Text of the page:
MOUNTAIN VIEW, Calif., April 4, 2012 /PRNewswire/ -- Since the inception of the market in 1998 and until 2008, revenue from the North American computer aided detection and diagnosis (CAD) market continued to grow rapidly year over year. It surpassed the $100 million mark for the first time in 2007. However, this upward trend was reversed in 2009 due to several factors affecting global healthcare. Once confined to image analysis and pattern recognition algorithms, CAD solutions have expanded dramatically in recent years to provide more workflow management functions for the diseases and conditions they cover.
New analysis from Frost & Sullivan's (http://www.medicalimaging.frost.com) North American Market for Computer-aided Detection and Diagnosis research finds that the market earned revenue of $103.5 million in 2010 and estimates this to reach $181.7 million in 2017.
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"From CAD solutions used on the spot, some have evolved into computer-assisted decision-making solutions or computer-assisted pre-surgical assessment solutions, whereby they provide more of an end-to-end solution used prior, during and after treatment or surgery and for accessing databases for clinical decision support," said Frost & Sullivan Principal Analyst Nadim Daher. "Applications such as prostate treatment or liver transplantation will drive CAD from a mere detection and diagnosis tool to a more complete solution providing image based analytics, disease quantification, treatment assessment, and workflow management."
Regardless of the unfavorable market conditions prevailing in North America since 2008, CAD industry participants have continued to fuel their R&D efforts and expand their product portfolio. As a result, the market is slowly starting to move towards multi-modality solutions, a trend that is poised to broaden market appeal of CAD through numerous sales channels.
Reimbursement is a key element in the business model for CAD purchases. The profitability of medical imaging service lines is being challenged as reimbursement rates for procedures continue to fall at the rate of a few percentage points annually due to various Medicare reimbursement cuts and healthcare reforms. In this tough economic landscape, it becomes difficult for clinicians to justify the extra cost that CAD adds to imaging procedures, without a clear financial return.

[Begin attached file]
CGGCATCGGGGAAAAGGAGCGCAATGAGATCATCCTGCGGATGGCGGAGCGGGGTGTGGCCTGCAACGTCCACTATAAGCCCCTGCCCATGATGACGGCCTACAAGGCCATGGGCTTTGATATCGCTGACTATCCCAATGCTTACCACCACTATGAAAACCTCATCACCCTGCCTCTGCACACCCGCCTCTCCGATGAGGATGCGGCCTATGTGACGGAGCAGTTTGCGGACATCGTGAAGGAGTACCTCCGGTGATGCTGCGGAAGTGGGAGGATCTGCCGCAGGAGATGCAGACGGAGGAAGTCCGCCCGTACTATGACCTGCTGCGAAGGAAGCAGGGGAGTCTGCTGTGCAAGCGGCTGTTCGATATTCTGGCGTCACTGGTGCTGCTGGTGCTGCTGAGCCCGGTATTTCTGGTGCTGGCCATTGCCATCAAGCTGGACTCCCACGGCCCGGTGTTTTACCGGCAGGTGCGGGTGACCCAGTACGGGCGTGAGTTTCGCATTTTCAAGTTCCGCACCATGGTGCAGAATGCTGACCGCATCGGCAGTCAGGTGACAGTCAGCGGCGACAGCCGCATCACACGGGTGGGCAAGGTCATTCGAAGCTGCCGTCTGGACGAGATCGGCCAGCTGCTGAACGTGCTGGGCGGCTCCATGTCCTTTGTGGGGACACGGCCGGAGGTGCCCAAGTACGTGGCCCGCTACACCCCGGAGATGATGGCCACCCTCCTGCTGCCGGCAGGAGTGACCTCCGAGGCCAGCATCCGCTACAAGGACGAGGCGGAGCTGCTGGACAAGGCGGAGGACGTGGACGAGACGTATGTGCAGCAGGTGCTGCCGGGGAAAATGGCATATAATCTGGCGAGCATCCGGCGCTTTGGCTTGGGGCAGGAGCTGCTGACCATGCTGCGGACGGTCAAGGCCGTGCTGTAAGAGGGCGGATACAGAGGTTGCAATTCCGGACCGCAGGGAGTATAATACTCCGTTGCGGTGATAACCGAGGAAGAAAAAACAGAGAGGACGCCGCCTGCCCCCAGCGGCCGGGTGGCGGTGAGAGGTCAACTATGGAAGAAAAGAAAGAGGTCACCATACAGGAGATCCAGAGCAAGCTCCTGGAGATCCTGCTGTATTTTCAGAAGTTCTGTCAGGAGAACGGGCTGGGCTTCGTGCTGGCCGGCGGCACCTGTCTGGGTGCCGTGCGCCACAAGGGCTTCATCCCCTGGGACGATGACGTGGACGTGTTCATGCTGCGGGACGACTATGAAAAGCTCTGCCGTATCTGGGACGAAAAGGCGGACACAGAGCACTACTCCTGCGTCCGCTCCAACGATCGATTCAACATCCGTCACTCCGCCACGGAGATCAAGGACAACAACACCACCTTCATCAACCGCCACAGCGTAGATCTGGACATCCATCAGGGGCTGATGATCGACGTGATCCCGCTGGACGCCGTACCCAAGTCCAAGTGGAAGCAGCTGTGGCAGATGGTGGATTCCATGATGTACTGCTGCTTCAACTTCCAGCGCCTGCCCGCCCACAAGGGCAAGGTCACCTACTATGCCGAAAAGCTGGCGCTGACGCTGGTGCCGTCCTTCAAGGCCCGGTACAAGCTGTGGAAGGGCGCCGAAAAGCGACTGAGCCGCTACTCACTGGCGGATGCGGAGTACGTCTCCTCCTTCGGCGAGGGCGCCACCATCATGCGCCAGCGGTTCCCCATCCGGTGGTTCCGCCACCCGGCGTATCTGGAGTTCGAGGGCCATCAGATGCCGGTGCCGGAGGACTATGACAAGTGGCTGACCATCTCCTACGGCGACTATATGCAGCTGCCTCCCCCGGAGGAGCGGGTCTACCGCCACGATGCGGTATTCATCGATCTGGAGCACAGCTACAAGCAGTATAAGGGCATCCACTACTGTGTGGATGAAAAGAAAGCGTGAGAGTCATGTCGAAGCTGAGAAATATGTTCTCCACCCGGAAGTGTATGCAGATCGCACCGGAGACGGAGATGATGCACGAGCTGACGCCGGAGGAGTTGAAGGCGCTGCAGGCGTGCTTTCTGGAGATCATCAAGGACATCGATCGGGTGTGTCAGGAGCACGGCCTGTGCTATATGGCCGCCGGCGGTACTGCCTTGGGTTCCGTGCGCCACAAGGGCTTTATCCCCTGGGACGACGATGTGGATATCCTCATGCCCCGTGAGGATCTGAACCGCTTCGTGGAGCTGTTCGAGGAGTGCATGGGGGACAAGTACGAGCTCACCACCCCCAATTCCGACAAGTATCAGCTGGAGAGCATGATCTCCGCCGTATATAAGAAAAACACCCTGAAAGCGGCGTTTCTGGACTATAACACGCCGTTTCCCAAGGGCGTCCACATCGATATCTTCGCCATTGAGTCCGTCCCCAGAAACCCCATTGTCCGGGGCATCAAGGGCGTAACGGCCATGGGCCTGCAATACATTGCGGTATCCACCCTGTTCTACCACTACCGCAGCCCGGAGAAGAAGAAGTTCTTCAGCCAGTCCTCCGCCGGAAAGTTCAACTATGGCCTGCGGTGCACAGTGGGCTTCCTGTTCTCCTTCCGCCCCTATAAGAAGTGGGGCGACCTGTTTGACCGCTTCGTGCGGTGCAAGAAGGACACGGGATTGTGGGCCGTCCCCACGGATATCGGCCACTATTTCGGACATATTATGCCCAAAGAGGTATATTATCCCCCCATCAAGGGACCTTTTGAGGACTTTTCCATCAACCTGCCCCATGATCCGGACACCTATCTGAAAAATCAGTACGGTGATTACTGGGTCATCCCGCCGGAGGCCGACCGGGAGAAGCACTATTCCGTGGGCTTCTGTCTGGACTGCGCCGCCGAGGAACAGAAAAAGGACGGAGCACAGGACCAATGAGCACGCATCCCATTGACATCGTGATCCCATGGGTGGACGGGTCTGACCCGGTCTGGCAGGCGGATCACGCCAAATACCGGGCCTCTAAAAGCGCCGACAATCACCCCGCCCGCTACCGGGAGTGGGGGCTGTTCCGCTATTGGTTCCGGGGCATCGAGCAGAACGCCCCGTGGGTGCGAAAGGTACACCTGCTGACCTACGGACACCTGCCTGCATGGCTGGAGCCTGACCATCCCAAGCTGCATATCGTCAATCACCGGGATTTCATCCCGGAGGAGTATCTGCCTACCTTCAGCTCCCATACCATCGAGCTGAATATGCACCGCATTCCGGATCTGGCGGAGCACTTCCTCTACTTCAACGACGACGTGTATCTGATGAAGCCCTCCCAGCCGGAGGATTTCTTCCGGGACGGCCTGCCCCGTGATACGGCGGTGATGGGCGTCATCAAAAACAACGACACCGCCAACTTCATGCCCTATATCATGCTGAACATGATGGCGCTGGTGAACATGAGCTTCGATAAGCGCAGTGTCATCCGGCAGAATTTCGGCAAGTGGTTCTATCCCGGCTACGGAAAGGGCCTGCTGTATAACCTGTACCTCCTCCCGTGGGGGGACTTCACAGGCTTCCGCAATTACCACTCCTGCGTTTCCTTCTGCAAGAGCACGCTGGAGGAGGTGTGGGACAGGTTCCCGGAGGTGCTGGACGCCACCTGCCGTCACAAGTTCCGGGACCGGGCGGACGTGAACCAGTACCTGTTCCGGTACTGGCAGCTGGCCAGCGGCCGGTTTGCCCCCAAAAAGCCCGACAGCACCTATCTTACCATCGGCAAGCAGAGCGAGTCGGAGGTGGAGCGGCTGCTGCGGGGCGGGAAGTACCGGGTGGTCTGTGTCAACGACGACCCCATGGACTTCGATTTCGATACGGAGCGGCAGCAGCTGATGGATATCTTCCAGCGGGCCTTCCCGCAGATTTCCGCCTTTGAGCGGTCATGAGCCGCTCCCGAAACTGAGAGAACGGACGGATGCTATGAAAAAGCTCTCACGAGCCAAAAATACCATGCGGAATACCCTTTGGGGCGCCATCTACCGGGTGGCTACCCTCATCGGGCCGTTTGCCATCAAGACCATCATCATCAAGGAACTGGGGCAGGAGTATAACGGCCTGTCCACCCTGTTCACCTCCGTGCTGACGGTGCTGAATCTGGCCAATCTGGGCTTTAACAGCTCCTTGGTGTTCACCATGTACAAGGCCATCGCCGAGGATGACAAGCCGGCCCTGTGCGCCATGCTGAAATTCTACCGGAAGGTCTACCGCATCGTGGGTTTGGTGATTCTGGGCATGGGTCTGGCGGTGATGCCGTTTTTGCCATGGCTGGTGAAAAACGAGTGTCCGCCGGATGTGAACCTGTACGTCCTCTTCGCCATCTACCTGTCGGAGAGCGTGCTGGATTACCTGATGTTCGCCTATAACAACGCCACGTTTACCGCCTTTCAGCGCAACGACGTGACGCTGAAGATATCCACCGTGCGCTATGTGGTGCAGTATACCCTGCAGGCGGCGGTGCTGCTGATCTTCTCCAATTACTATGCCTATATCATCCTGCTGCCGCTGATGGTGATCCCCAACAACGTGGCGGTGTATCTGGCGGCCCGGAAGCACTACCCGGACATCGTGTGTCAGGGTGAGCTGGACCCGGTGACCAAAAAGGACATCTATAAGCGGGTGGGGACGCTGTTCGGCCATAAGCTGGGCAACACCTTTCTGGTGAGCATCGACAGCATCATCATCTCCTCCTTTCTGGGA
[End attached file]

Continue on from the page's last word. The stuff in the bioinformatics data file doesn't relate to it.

The business case for CAD becomes more challenging within, as well as outside, mammography. As for its clinical case, it is balanced by greater clinical acceptance on one hand, and slowing technology innovation on the other.
In light of the U.S. Food and Drug Administration (FDA) draft guidance documents for CAD technology issued in October 2009, CAD vendors are facing a toughening regulatory environment and, as a result, will be slower in bringing CAD innovation to the marketplace.
"Despite imaging providers' budgets starting to free up during the latter part of 2010, CAD has not been in the best position to return to its historical double-digit growth rates," said Daher. "Current market dynamics suggest that the market will continue upon a steady, but not explosive, growth path."
A careful analysis of the clinical benefits, the impact on workflow, and the return on investment (ROI) of CAD solutions will be crucial for CAD vendors to drive more favorable purchasing decisions within a widening addressable marketplace. This market reality calls for greater customer education efforts from the vendors about CAD, as well as more effective communication and collaboration with existing and prospective customers.
North American Market for Computer-aided Detection and Diagnosis is part of the Advanced Medical Technologies Growth Partnership Service program, which also includes research in the following markets: Cloud Computing in Medical Imaging (Vital Signs); Molecular Imaging Equipment (PET, SPECT, and Hybrid Systems); Computer Aided Detection and Diagnosis; Healthcare Reform and Medical Imaging (Vital Signs); Cardiovascular Image and Information Management Systems; U.S. Core Modality Market Update: CT, MRI, DR/CR, Fusion Imaging (Vital Signs); Digital Pathology Image Management Systems; Personalized Medicine (Vital Signs); and Medical Ultrasound Imaging Equipment. All research services included in subscriptions provide detailed market opportunities and industry trends evaluated following extensive interviews with market participants.
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North American Market for Computer-aided Detection and Diagnosis
Corporate Communications – North America
|SOURCE Frost & Sullivan|
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